Outcomes were generally more comprehensive with regard to functional components (Table 4). Seven different scores included all 5 functional components (ASES, WORC, QuickDASH, DASH, Penn, RC-QoL, and SRQ). The Marx and SPADI scores only assessed 3 components each. Finally, 10 of 16 scores included a question related to quality of life or patient satisfaction.
Only 1 PRO scored a perfect score of 11 (RC-QoL; Table 5). The Penn score was the second most comprehensive score with 10 points. The least comprehensive scores were the Constant, SST, SF-12, JOA (6 points each), and the Marx (3 points).
When considering efficiency (Figure 1), which was defined as the comprehensiveness score divided by the number of patient-answered components, the most efficient score was the UCLA PRO, with a score of 1.60. The UCLA was the only efficiency score of >1.00 because the questions in the survey addressed multiple domains. The next most efficient scores were the QuickDASH (0.64) and Constant (0.60) scores. The ASES was ranked 10th out of 16 scores.
The results of this study indicate that the UCLA, QuickDASH, and Constant scores represent the most efficient outcome measures in patients with rotator cuff tears. These scores were derived by a novel, prospectively applied criterion that factored in comprehensiveness and number of survey components for each PRO. While this methodology is novel and has not been validated, it is the first attempt of its kind to quantitatively assess the relative comprehensiveness and efficiency of PROs for rotator cuff disease.
The importance of PROs has been increasingly signified in the current medical literature. Especially in shoulder surgery, where many procedures are elective and performed to improve function while decreasing pain, PROs are critical in monitoring outcomes after surgery.3,4 These tools have proven extremely useful when combined with registry data in patients undergoing total joint replacement.4,13 Within shoulder surgery, they have also been integral in tracking outcomes, as in after treatment for rotator cuff tear, glenohumeral arthritis, and glenohumeral instability.6,8,14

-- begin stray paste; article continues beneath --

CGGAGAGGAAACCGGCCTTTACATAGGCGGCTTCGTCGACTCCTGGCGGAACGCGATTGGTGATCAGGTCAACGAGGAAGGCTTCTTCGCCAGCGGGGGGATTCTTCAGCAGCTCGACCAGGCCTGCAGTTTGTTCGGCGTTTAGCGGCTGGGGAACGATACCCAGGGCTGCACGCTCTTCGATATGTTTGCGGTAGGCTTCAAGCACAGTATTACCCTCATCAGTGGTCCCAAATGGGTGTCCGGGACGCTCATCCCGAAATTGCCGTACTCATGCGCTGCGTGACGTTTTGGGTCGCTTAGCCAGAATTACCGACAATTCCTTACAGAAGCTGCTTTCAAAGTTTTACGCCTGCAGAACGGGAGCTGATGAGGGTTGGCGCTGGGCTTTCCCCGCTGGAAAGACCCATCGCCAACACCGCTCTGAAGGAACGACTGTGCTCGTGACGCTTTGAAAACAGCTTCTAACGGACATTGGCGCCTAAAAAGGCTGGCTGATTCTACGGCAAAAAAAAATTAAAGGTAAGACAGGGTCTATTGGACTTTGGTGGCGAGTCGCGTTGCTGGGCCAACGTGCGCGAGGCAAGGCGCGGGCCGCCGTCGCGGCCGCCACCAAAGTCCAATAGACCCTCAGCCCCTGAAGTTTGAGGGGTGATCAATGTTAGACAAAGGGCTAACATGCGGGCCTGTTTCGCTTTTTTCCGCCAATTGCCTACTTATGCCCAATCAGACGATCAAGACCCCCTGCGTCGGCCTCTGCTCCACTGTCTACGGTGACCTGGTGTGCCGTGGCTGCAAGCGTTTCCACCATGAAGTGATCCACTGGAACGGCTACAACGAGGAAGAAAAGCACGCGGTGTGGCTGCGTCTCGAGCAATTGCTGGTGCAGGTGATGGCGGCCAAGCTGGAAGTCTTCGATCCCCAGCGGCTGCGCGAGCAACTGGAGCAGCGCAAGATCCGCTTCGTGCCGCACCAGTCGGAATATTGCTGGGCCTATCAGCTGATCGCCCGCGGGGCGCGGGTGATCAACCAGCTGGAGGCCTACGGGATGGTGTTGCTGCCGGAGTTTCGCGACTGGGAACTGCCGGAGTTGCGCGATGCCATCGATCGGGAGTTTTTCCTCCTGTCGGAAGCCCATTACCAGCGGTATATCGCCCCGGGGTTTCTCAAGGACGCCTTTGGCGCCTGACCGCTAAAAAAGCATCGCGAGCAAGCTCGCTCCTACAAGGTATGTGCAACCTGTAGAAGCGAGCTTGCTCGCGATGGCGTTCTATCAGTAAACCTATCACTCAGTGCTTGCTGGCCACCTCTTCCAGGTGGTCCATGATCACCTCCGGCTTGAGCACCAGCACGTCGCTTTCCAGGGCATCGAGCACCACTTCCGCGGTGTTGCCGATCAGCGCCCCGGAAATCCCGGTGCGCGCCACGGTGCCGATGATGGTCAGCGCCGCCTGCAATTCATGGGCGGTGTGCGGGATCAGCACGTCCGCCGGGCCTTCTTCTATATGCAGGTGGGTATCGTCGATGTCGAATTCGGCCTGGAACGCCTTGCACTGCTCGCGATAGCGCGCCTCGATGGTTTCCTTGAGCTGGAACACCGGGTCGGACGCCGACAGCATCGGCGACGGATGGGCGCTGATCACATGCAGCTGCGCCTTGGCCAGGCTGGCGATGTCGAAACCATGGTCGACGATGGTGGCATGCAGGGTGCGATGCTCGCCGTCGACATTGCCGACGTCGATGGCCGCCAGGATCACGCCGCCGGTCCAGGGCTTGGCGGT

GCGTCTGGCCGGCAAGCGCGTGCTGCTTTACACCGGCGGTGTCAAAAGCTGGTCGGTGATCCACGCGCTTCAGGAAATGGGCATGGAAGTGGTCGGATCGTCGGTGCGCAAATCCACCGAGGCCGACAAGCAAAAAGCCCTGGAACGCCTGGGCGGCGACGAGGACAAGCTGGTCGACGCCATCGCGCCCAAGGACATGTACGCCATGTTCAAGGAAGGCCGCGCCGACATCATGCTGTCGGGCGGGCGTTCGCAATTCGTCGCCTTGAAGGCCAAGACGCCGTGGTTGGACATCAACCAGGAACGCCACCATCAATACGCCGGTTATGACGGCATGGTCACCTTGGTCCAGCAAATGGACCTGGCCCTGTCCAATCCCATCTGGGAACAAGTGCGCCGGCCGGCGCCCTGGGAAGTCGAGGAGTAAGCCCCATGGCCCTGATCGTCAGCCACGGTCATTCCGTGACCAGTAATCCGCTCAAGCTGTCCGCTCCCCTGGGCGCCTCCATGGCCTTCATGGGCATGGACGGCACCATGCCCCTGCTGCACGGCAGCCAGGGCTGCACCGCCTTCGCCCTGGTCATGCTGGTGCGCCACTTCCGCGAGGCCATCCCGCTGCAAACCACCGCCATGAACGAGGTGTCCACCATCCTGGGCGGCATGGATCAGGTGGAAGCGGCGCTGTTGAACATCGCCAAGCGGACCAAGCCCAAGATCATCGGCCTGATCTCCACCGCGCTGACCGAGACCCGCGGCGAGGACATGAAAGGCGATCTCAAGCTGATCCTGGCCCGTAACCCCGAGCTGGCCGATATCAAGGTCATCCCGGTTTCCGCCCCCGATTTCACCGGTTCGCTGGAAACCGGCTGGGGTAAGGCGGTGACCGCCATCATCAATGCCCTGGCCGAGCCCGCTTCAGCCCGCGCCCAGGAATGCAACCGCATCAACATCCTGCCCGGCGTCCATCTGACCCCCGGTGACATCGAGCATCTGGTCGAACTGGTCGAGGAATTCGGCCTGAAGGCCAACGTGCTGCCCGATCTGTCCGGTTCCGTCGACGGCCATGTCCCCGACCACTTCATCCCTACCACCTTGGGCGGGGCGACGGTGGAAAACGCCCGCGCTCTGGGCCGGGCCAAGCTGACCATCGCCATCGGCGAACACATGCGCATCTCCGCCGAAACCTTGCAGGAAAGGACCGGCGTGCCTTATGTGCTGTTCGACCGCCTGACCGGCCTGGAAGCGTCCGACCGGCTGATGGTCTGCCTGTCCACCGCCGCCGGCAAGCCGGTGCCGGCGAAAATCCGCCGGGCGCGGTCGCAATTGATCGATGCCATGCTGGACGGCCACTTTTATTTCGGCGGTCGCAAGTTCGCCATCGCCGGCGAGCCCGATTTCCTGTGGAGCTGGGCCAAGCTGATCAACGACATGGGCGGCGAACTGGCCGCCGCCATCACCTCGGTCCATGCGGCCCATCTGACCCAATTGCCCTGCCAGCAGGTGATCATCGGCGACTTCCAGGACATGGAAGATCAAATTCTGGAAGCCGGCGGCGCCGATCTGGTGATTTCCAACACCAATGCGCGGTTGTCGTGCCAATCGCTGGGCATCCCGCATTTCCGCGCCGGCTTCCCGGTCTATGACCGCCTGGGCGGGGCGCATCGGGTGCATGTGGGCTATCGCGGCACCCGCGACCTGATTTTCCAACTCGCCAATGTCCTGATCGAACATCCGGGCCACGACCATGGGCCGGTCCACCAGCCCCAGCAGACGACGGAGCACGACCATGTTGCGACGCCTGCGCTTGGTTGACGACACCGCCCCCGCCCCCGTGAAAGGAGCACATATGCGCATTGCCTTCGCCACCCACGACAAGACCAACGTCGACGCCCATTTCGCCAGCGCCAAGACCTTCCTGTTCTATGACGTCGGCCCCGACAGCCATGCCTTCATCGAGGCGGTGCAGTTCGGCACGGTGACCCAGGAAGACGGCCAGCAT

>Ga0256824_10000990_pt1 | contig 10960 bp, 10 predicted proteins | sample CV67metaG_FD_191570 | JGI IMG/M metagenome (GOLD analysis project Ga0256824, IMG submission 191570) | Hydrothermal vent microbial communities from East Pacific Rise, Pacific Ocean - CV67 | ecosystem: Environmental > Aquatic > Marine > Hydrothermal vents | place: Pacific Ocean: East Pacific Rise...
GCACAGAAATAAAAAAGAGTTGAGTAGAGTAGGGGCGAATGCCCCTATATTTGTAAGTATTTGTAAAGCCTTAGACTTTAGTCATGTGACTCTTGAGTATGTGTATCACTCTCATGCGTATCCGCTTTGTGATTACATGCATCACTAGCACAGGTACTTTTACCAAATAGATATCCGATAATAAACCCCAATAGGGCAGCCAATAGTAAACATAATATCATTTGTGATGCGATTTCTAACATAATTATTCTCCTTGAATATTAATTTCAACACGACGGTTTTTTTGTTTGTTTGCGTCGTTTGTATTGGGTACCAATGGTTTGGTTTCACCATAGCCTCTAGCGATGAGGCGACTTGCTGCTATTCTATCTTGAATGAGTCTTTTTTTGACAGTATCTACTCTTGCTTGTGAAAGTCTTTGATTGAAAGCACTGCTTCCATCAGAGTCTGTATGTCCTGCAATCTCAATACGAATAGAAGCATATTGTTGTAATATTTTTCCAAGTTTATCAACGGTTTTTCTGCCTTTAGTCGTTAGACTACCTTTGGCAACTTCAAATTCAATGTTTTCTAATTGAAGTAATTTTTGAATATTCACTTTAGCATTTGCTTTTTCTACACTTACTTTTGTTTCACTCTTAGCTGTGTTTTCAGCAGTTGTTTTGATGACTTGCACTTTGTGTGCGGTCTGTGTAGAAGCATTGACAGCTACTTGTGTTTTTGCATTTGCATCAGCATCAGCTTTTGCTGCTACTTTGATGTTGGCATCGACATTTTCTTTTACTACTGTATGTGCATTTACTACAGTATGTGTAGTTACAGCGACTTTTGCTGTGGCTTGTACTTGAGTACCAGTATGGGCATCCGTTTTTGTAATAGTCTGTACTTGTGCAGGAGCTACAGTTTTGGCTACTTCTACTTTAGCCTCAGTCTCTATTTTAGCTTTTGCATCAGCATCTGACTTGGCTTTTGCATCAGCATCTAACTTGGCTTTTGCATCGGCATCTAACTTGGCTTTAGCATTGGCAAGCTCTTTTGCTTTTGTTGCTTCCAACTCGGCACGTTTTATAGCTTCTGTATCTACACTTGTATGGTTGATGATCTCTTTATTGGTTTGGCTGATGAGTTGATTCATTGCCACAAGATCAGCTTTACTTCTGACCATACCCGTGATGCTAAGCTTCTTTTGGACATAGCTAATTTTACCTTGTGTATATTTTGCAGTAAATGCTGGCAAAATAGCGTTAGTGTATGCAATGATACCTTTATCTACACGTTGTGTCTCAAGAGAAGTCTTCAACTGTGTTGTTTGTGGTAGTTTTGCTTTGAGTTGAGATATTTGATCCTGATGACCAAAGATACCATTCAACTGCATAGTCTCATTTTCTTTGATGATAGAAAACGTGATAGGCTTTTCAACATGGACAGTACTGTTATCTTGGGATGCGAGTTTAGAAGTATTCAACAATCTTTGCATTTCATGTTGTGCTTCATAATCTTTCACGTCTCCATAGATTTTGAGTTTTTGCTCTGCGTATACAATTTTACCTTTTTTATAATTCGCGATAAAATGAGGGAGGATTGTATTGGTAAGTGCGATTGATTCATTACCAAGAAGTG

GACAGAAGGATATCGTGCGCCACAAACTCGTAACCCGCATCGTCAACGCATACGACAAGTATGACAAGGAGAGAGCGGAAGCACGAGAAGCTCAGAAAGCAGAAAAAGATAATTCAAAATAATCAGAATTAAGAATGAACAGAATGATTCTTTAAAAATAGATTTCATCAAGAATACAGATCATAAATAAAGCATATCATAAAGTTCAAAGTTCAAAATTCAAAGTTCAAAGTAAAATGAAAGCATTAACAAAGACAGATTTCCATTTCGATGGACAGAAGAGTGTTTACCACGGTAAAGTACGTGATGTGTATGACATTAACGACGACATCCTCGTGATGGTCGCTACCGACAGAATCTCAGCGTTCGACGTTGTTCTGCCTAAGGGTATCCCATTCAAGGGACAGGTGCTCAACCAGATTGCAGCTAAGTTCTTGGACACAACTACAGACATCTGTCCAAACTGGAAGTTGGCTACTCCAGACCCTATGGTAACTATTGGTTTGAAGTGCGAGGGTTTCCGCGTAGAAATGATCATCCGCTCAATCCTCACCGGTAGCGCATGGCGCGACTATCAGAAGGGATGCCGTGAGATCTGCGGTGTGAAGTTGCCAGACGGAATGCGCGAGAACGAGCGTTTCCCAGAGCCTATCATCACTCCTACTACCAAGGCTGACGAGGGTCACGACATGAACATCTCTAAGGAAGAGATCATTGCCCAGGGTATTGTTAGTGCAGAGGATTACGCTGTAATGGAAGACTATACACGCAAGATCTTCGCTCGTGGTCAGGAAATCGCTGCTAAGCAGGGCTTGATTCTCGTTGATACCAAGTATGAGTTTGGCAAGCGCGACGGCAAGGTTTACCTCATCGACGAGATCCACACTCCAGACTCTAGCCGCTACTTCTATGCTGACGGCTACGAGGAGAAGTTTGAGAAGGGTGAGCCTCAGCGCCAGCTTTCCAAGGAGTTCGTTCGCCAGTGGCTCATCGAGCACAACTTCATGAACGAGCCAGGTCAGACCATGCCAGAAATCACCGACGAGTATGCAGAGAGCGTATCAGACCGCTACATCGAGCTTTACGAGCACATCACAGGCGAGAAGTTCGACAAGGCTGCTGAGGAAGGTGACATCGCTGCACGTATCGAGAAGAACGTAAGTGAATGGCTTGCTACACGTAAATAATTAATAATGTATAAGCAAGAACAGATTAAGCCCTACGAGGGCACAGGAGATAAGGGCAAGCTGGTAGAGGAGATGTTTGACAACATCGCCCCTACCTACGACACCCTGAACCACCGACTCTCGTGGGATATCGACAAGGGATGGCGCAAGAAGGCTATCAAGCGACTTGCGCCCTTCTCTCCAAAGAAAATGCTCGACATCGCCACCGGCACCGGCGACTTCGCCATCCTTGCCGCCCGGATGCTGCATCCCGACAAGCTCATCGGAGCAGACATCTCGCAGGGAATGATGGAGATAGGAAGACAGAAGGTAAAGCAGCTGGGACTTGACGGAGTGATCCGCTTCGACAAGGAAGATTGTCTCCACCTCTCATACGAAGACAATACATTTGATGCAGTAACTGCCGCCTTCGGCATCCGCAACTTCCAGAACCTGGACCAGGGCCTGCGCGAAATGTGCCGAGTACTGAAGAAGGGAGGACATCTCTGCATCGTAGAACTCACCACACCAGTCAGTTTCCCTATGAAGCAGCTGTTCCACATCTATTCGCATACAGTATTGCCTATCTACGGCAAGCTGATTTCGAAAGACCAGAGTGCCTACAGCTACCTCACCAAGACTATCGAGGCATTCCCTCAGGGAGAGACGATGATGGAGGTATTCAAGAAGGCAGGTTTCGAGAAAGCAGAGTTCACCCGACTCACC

Despite their utility, there are significant limitations in gaining widespread utilization of PROs. On a primitive level, there remains debate regarding their true correlation to clinical outcomes (and, in particular, to patient satisfaction).7,12 For the physician, given the time and administrative resources required for successful implementation, concerns exist whether practitioners can afford to routinely administer these scores.5,16 On the patient side, completion of multiple scores is often repetitive and time consuming, resulting in poor compliance, particularly at longer follow-up time periods.
When considering PROs in rotator cuff tears, there has been a significant amount of variability and inconsistency reported in high-impact literature.10 Such variability creates challenges in comparing results from different studies and therefore with truly understanding outcomes after treatment.17,20 In addition, the lack of standardization will make incorporation of PROs into value-based reimbursement models challenging for both providers and payers. At this time, there is no consensus from clinical experts regarding which PRO is most appropriate to use in patients with rotator cuff tear, as well as whether there is any single PRO that is adequate to use in isolation. Identification of the “ideal” PRO—one that is comprehensive, efficient, disease-specific, and validated—will contribute positively to improving value-based assessments of clinical care in these patients. Therefore, standardizing utilization of these scores and choosing scores that are efficient and comprehensive to administer will become increasingly important. The results of our study indicate that the most commonly utilized scores are variable in the consistency of the domains that they assess. However, significantly more variability exists when considering the number of questions in each survey. In our study, we found that the UCLA outcome tool was significantly more efficient than other tools, and this was primarily because of the fact that it only contains 5 questions. It is important to note, however, that multiple domains were included in individual questions, therefore allowing for an efficiency score of >1. In contrast, the ASES, which is the most commonly utilized PRO for rotator cuff tears,10 only had mediocre efficiency. Moreover, when compared with the Constant score, the UCLA is more comprehensive and efficient; therefore, this would indicate that the UCLA score should be preferentially utilized over the Constant score.